What is the darknet, and how to access it safely?
By Hennadii Cholovenko 709 25 Jan 2023
"Darknet" is associated with something illegal, forbidden, or criminal. This pattern is being imposed on society by the media. In fact, the darknet is a separate segment of the Internet, anonymous and free from government censorship or control.
Conventionally, the entire Internet can be divided into three layers.
The first layer is the open, public Internet (Surface Web) – public websites indexed by search engines that can be visited using any web browser (Google Chrome, Opera, Mozilla Firefox, etc.).
The second layer is called the Deep Web. It includes intranet sites of organizations; corporate storages and secure databases; websites that require identity verification; non-indexed resources that cannot be found using search engines like Google Search. All these web resources are closed and protected by several layers of security (authentication methods, passwords, and firewalls).
The third layer is the Dark Web (DarkNet). It is an anonymous segment of the Internet that can only be accessed through specialized software (standard web browsers cannot be used). This segment is free from censorship and is not controlled or regulated by anyone. This makes it attractive to many users – from libertarians, crypto-anarchists, and independent journalists to criminals.
The history of the dark web
The progenitor of the darknet is the ARPANET computer network, funded and created at the request of the US military. At a certain stage, separate protected segments were formed in this network, where data exchange was strictly confidential and closed. Similar solutions subsequently appeared in Britain, France, Germany, and other countries. Some users did not want government control and sought privacy.
In the 1990s, with the federal government's support and the US Navy's participation, a new technology for anonymous communication through the Onion computer network was patented. Then it was transformed into The Onion Routing (TOR) system. The US military and intelligence agencies planned to use this onion routing to maintain secure communications with intelligence officers and special agents, hiding IP addresses and encrypting messages using modern cryptographic methods. This concept was not only of interest to the military – dissidents, independent journalists, hackers, entrepreneurs, cypherpunks, libertarians, and crypto-anarchists sought the same privacy. They were looking for solutions to create their own dark web.
The result of such a search at the beginning of 2000 was the emergence of a secure decentralized data storage FreeNet, and in 2004 – an anonymous I2P network, short for the Invisible Internet Project. Access to it was possible only with the help of special software – the I2P client. Inside the "invisible" network, everything was the same as in the ordinary public Internet, but without censorship and using encryption and anonymization technologies: web surfing, web hosting, instant messaging, personal blogs, electronic libraries, file sharing using torrent trackers, email, VoIP services, etc.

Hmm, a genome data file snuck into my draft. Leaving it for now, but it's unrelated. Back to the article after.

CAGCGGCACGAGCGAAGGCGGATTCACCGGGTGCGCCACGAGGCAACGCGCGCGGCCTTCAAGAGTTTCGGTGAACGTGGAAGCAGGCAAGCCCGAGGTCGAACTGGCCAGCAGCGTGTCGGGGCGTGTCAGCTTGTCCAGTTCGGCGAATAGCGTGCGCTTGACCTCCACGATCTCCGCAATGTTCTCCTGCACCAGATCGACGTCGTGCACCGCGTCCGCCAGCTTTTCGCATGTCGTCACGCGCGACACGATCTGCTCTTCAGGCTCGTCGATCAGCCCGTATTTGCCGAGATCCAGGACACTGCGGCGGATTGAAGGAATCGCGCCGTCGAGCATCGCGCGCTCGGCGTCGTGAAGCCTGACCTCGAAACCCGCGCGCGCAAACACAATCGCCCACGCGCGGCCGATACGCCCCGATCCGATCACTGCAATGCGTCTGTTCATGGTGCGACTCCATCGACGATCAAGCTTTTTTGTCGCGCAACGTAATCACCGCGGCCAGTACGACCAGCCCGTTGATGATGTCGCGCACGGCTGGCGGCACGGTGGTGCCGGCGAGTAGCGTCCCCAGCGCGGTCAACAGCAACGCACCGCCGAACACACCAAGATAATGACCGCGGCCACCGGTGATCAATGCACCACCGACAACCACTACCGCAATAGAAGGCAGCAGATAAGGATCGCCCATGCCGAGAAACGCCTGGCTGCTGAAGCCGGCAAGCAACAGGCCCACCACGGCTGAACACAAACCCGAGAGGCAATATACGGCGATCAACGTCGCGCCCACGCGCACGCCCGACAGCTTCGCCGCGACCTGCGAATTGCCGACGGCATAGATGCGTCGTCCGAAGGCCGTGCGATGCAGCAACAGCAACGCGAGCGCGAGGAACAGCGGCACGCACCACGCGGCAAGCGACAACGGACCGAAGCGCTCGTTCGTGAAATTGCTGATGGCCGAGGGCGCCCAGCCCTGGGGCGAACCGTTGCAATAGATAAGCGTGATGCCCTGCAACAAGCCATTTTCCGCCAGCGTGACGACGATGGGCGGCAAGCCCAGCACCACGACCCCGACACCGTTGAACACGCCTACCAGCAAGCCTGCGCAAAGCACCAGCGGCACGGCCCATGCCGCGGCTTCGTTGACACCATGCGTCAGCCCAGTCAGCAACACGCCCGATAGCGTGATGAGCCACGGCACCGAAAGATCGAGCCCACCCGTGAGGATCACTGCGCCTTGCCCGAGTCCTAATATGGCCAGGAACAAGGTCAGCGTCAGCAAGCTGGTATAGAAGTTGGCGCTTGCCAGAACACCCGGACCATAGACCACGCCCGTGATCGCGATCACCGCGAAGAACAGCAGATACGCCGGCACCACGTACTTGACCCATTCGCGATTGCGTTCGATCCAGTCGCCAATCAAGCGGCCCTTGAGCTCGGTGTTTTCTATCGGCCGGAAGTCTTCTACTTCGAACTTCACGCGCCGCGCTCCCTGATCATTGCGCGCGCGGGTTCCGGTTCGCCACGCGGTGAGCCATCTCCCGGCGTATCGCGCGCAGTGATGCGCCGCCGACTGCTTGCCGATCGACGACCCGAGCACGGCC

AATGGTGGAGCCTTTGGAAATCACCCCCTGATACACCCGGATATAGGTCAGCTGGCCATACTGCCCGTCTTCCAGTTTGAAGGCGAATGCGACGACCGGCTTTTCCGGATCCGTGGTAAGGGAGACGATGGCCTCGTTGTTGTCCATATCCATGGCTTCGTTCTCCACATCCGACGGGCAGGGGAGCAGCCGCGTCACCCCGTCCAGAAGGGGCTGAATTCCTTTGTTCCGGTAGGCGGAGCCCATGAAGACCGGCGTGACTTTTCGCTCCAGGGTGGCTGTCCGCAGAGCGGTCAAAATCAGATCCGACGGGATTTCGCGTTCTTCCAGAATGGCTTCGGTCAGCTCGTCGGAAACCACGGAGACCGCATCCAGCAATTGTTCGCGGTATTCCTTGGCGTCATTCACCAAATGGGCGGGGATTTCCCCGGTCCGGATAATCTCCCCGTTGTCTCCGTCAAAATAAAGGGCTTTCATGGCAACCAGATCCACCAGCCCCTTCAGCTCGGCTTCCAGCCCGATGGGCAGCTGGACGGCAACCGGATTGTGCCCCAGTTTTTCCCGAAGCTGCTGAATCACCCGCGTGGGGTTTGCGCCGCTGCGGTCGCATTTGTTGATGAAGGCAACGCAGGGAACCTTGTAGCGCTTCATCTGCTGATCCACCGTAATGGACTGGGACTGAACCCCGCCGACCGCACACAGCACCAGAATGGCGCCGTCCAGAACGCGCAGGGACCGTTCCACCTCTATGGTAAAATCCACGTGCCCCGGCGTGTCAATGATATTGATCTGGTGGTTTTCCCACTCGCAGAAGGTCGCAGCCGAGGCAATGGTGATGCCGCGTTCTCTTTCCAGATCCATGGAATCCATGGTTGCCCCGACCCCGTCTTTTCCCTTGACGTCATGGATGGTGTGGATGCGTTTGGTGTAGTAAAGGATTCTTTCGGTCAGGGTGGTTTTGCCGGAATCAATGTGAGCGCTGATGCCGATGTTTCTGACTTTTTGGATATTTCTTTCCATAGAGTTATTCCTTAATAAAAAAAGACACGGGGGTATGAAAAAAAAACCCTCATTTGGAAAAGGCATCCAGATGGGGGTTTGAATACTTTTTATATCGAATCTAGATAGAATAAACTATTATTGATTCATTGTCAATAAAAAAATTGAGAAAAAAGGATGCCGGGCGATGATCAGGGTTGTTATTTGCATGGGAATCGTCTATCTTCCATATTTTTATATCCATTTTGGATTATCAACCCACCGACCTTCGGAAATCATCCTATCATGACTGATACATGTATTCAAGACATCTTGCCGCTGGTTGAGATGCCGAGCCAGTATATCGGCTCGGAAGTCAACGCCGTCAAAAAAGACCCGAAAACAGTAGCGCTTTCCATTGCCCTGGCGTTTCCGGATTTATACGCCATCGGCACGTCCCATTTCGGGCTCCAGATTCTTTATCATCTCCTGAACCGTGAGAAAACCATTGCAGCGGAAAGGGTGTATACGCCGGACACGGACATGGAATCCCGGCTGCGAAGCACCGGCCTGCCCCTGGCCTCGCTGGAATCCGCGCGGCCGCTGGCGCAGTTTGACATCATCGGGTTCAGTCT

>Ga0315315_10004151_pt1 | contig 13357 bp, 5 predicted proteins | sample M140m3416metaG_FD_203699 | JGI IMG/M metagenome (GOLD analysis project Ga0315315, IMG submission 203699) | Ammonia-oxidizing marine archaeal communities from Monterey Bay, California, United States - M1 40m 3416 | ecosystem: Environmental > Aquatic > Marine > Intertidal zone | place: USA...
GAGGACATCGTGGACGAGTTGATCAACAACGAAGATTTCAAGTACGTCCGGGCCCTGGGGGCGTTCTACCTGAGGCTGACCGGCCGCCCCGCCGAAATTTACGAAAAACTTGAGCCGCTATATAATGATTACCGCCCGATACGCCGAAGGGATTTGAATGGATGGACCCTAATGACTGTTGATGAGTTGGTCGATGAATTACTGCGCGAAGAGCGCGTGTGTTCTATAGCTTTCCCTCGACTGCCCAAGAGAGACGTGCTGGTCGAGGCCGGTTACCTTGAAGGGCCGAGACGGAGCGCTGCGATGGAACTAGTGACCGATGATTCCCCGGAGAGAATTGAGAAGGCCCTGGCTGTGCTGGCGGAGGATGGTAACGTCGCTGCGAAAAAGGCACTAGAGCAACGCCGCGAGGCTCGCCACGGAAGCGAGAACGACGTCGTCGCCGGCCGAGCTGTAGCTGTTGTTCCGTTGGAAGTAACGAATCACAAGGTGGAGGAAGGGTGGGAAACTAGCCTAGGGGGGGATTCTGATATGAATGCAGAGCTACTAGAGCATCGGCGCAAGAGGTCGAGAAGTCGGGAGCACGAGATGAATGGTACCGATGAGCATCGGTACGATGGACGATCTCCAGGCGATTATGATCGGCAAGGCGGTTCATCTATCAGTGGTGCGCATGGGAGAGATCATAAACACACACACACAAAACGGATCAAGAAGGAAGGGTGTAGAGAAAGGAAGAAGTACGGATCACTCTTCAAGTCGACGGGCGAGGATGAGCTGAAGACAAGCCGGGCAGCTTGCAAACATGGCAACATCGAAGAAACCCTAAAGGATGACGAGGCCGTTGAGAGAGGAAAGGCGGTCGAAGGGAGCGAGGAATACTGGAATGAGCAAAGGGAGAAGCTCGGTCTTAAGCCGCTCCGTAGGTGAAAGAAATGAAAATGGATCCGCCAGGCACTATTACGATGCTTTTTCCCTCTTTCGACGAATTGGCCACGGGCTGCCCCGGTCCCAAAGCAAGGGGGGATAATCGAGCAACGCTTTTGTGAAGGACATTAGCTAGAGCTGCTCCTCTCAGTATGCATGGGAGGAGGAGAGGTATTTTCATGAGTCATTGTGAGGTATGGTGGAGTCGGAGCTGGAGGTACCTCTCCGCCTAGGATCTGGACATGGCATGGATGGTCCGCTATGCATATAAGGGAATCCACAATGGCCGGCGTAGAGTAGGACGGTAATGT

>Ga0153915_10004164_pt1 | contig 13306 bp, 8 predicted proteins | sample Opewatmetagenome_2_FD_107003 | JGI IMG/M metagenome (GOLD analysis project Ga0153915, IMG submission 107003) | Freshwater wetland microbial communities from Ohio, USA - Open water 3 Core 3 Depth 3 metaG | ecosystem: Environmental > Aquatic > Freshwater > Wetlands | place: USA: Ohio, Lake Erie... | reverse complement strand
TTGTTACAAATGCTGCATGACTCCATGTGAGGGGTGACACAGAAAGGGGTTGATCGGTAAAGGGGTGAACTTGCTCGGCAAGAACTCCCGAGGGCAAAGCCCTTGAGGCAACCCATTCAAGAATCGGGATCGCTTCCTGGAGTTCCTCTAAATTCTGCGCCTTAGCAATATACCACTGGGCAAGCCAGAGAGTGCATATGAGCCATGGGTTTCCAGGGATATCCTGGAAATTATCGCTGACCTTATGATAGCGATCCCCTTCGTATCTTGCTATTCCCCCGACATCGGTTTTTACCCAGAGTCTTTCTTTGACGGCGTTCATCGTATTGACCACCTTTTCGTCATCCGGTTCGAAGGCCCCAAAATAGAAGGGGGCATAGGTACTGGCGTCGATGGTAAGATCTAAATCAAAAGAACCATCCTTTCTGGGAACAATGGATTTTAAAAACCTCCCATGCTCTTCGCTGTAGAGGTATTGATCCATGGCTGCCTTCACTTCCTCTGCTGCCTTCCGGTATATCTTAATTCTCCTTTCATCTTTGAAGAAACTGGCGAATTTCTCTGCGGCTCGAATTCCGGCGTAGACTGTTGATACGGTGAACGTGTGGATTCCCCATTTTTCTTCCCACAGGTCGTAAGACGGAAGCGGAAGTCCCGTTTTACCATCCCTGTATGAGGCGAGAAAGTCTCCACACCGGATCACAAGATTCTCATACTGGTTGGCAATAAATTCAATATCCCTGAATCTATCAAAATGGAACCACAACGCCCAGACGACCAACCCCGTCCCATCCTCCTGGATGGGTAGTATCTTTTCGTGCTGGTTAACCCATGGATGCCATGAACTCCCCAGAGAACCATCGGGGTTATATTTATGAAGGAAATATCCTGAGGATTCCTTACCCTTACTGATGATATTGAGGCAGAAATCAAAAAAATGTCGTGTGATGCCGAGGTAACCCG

In 2008, based on open source code, the first version of the anonymous web browser Tor was created, which provided confidential and private web surfing on the network. At the end of the same year, someone under the pseudonym Satoshi Nakamoto published a paper describing Bitcoin – new decentralized digital money that does not belong to banks and governments, which ordinary users can issue and use them to make confidential transfers.
Thus, at the end of the 2000s, all the necessary infrastructure for developing a public darknet was built, which was not controlled by officials, the military, and special services.
How to safely access the darknet
You can surf the dark web using specialized web browsers like Tor or Brave in Tor mode (we already covered the latter). All darknet web resources are located in the .onion domain. An attempt to open a site in such a domain through a regular web browser such as Chrome will fail, but the user can access the content through Tor or Brave. Both anonymous web browsers are open-source solutions, so you can download the distribution kit for any operating system from the official sites of these projects.